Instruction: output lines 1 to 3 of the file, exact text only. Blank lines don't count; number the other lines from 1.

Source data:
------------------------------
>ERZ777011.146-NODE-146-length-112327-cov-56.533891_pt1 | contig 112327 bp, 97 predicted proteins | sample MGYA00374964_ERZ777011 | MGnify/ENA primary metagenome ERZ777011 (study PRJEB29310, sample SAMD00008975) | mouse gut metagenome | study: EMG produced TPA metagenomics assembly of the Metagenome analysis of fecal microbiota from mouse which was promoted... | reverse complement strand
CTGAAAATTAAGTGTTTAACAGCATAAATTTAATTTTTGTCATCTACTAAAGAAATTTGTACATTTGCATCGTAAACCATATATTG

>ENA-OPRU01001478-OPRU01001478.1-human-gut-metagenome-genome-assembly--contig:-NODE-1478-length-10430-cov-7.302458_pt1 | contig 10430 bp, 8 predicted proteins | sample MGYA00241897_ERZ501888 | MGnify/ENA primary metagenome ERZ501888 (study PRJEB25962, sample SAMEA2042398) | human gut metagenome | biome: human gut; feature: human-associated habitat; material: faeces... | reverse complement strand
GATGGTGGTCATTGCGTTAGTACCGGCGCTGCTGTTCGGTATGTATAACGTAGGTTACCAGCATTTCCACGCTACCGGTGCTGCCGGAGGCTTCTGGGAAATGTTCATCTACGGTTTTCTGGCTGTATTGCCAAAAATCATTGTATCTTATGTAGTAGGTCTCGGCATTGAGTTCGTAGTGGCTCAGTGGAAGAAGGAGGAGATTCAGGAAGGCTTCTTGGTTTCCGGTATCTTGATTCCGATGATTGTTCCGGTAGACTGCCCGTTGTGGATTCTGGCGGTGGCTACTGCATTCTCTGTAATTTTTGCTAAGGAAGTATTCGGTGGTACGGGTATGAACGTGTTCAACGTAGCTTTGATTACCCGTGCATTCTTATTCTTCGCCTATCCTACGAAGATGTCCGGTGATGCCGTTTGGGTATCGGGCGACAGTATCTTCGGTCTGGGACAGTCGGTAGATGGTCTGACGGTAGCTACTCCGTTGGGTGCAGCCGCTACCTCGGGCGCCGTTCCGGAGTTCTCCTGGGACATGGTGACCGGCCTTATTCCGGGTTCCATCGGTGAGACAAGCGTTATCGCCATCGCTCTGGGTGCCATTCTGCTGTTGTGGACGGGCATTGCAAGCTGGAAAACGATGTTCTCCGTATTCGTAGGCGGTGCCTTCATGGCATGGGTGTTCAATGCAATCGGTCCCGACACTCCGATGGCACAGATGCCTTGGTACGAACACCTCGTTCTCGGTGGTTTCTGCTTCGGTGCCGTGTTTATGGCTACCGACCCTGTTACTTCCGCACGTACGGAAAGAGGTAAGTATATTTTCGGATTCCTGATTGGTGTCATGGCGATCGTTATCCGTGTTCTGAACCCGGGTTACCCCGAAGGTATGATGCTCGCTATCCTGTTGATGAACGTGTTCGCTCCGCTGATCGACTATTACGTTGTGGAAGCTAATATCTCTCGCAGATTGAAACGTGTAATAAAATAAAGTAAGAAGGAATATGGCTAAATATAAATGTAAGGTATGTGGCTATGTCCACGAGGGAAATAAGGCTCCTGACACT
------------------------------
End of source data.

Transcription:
>ERZ777011.146-NODE-146-length-112327-cov-56.533891_pt1 | contig 112327 bp, 97 predicted proteins | sample MGYA00374964_ERZ777011 | MGnify/ENA primary metagenome ERZ777011 (study PRJEB29310, sample SAMD00008975) | mouse gut metagenome | study: EMG produced TPA metagenomics assembly of the Metagenome analysis of fecal microbiota from mouse which was promoted... | reverse complement strand
CTGAAAATTAAGTGTTTAACAGCATAAATTTAATTTTTGTCATCTACTAAAGAAATTTGTACATTTGCATCGTAAACCATATATTG

>ENA-OPRU01001478-OPRU01001478.1-human-gut-metagenome-genome-assembly--contig:-NODE-1478-length-10430-cov-7.302458_pt1 | contig 10430 bp, 8 predicted proteins | sample MGYA00241897_ERZ501888 | MGnify/ENA primary metagenome ERZ501888 (study PRJEB25962, sample SAMEA2042398) | human gut metagenome | biome: human gut; feature: human-associated habitat; material: faeces... | reverse complement strand